2 Florida Panthers Killed by Vehicles in 2 Days

Florida Panther
Less than 100 Florida panthers are left in the wild.

The Florida Fish & Wildlife Commission reported two Florida panther deaths in the past two days.

The panthers were both struck by vehicles, bringing the total number of panther road kills in 2010 to 15.

In 2009, 17 panthers were killed on Florida roadways–the highest number ever recorded.

With less than 100 panthers left in the wild, the deaths are a big blow to the endangered cat’s population.

The deaths both occurred in Collier County, Florida. Officials say a 2- to 3-year-old male was found Sunday on U.S. 27, and a 1 1/2-year-old male was recovered on Golden Gate Boulevard.

A Fort Meyers News-Press article noted that, “An 8-month-old female kitten was killed at [the second] location in May. Officials say it is possible that the panther killed this morning was a sibling of the kitten killed in May, and belonged to the family group that frequents this part of the Estates.”

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Florida Panther Protection Program Aims to Reduce Fragmentation

Florida Panther Crossing Sign
Signs like these warn motorists to watch for crossing panthers.

Florida panthers are endangered due much in part to habitat loss and fragmentation. Adult male panthers depend upon a territory of about 200-250 square miles. This is becoming harder and harder to come by in South Florida.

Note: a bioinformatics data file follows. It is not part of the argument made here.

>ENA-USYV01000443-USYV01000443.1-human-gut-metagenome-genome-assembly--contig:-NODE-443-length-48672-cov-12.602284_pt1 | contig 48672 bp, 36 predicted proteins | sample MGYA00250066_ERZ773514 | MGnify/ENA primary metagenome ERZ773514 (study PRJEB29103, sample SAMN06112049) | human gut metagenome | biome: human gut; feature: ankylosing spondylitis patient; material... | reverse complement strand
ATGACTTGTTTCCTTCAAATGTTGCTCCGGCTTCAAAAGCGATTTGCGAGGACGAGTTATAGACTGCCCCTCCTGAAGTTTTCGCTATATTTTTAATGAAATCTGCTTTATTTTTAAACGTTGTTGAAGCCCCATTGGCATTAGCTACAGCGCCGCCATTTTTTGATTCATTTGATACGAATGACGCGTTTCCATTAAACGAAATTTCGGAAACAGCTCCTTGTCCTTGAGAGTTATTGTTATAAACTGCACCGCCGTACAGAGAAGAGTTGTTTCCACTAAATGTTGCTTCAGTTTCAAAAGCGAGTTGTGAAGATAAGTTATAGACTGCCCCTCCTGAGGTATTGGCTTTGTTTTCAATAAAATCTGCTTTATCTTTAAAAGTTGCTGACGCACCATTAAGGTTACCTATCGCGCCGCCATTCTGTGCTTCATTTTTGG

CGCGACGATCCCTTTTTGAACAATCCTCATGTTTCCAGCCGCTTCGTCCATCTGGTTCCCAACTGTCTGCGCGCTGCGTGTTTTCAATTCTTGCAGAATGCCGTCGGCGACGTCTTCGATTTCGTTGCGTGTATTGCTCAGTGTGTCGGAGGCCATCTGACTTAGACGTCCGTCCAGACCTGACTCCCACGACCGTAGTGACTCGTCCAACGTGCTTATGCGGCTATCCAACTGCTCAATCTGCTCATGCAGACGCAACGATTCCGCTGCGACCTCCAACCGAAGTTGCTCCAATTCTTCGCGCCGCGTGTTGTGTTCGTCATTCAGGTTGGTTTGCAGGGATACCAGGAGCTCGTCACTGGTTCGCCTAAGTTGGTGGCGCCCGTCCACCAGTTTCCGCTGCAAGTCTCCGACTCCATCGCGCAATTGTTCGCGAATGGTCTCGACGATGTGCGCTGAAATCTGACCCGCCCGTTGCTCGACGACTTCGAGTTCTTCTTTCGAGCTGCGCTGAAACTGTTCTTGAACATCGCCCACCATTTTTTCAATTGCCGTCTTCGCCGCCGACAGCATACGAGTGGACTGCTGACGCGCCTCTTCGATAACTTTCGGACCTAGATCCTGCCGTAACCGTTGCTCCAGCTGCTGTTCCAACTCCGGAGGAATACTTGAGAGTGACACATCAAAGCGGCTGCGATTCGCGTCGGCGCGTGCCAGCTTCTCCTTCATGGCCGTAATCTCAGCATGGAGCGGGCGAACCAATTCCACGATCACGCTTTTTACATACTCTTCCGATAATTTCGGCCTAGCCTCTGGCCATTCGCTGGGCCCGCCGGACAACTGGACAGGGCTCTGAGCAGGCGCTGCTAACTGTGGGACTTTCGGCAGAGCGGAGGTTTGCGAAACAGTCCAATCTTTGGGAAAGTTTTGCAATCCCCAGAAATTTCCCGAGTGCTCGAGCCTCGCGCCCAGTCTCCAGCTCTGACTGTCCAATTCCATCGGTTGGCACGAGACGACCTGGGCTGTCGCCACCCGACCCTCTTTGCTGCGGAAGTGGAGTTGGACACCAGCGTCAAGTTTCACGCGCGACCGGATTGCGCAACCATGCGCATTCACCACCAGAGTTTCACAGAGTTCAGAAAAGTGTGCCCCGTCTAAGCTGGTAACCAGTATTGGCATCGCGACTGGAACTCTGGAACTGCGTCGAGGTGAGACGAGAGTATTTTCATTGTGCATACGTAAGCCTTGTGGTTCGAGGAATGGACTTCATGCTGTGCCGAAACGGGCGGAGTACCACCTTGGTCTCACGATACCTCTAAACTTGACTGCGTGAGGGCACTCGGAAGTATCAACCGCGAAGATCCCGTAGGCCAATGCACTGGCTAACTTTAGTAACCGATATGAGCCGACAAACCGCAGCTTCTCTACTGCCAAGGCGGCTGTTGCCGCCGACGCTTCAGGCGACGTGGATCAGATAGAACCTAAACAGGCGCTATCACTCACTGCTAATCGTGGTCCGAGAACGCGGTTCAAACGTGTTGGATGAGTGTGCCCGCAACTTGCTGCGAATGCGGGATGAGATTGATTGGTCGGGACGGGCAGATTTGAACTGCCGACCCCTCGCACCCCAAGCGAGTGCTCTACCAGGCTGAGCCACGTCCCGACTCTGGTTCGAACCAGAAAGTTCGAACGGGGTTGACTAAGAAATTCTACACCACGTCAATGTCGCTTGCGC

To help protect and connect more habitat, National Wildlife Federation’s state affiliate, Florida Wildlife Federation, is working with a coalition of conservation groups and small and large farmers and ranchers in Eastern Collier County on the Florida Panther Protection Program.

The goal of this program is “the protection of a significant, contiguous range of panther habitat – potentially as much as 2,500,000 acres in public and private lands.” In addition, it calls for the establishment of the Paul J. Marinelli Panther Protection Fund, a source of private funds from well planned, sustainable real estate development in Eastern Collier County that could make significant funding available for conservation efforts over decades to come.

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